For starters, getting a smoking room in a hotel is more difficult. In fact a little over a year ago, MGM Resorts revamped all of their properties to have smoke-free hotel rooms. While you can still obtain a smoking room at certain hotels, it’s becoming more and more difficult. In fact, I’ve also found that some of the travel websites are not correct on whether a hotel has smoking rooms available or not. My advice, call the hotel directly to check the availability of smoking rooms and make sure you have one reserved.

I believe there are two factors driving hotel rooms to become smoke-free. First, I believe the anti-tobacco movement is at play here. Second, I think the hotels prefer to have people smoking on the casino floor rather than being tucked away in a hotel room away from the temptation to spend money. The reduction in smoking rooms has impacted the availability of hospitality suites during the trade show. There is probably more demand for hospitality suites that allow smoking since it is banned almost everywhere, but there are fewer suites which allow smoking.

I am also noticing that the casinos, lounges, and restaurants are reducing the space where you can smoke. It seems like each year, there are more “smoke-free” areas popping up in the casinos and lounges. In fact, over the past three years, I’ve seen a great reduction in smoking areas. The majority of the sports book areas are now smoke-free. As for a restaurant – good luck finding one where you can smoke. And it’s not just the indoor areas, I’ve seen several areas that had restrictions in some of the outdoor areas as well.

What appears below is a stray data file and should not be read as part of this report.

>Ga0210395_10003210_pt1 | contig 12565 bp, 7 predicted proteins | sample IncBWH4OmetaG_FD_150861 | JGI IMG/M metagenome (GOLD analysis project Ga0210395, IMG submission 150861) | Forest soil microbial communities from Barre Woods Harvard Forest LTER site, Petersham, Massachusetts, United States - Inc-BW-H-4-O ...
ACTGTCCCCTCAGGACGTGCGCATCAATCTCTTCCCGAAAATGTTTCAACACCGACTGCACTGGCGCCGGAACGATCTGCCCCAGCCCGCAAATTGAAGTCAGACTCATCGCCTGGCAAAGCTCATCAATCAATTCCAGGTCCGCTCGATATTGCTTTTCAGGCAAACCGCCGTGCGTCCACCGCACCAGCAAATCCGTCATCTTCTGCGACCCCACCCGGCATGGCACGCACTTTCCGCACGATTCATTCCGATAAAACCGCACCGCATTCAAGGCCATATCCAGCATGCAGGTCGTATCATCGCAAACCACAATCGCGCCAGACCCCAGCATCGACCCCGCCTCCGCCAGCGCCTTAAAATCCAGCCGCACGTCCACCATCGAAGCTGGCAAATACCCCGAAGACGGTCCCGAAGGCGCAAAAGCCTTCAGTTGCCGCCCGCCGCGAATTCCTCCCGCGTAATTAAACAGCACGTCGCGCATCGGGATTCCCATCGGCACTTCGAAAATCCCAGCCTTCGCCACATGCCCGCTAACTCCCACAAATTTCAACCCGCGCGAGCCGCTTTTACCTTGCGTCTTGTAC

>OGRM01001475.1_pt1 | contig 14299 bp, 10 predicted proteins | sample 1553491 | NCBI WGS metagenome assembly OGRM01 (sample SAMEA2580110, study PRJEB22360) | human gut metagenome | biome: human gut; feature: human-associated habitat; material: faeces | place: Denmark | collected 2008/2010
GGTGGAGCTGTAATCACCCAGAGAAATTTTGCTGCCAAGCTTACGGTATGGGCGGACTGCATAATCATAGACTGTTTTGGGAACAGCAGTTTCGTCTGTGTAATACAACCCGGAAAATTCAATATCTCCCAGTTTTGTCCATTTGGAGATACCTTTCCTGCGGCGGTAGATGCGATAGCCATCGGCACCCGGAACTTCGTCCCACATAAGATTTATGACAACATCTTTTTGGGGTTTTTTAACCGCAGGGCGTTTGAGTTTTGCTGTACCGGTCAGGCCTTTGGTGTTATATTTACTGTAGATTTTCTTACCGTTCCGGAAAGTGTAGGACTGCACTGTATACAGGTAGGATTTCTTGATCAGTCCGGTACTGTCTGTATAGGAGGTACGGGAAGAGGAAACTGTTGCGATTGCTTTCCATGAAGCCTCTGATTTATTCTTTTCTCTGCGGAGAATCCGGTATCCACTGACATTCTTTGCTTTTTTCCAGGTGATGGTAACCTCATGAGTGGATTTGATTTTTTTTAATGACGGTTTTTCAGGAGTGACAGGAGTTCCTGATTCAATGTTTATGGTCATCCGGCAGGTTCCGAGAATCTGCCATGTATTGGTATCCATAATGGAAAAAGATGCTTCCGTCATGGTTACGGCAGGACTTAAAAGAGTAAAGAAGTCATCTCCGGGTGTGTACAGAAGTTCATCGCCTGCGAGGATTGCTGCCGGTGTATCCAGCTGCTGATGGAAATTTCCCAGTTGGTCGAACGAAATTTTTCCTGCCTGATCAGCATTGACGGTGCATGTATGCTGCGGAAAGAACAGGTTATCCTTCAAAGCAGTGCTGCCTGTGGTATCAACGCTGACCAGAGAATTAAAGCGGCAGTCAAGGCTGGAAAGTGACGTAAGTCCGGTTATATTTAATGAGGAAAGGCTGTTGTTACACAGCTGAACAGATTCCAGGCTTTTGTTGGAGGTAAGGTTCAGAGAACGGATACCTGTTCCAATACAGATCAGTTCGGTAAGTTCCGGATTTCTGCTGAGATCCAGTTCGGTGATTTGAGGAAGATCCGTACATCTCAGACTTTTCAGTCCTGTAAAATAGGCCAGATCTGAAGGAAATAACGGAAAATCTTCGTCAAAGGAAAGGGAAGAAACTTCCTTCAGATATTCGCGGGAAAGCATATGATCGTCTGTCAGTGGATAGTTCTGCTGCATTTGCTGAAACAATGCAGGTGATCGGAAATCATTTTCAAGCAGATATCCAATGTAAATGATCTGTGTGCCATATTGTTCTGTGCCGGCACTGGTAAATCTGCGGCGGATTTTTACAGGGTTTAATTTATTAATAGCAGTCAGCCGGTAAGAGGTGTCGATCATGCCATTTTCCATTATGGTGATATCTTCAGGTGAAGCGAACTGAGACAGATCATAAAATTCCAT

I’d also like to note that casinos consider the smoking areas to be one size fits all. Cigar and pipe smokers will be mixed in with cigarette smokers. Not an ideal arrangement for many cigar enthusiasts.

If all seems like it is bad news, the good news is there are some premium cigar lounges where you can enjoy a cigar. The strip is now home to cigar bars such as Casa Fuente, Davidoff, and Montecristo. While you will pay Las Vegas prices for your cigar, the good news is you will be in a cigar-friendly environment where you can also enjoy a fine spirit.

The trend above has continued since then. The Park MGM, Vdara, Signature at MGM Grand, and Delano Hotel (all not in near proximity of the Trade Show) are two major properties that have become non-smoking properties. During a public comment period around re-opening Las Vegas Casinos for business, there was an orchestrated group of anti-smoking coalitions that attempted to tie smoking in with COVID-19 virus transmission. While it didn’t result in any major changes, it showed there still is a threat by anti-smoking coalitions.

The Venetian/Palazzo/Sands has strict rules on where you can or can’t smoke on the property. Violators could be subject to fines up to $15,000.00 and banned from the show.

The net result – while it doesn’t provide an ideal situation, Las Vegas still provides plenty of smoking options.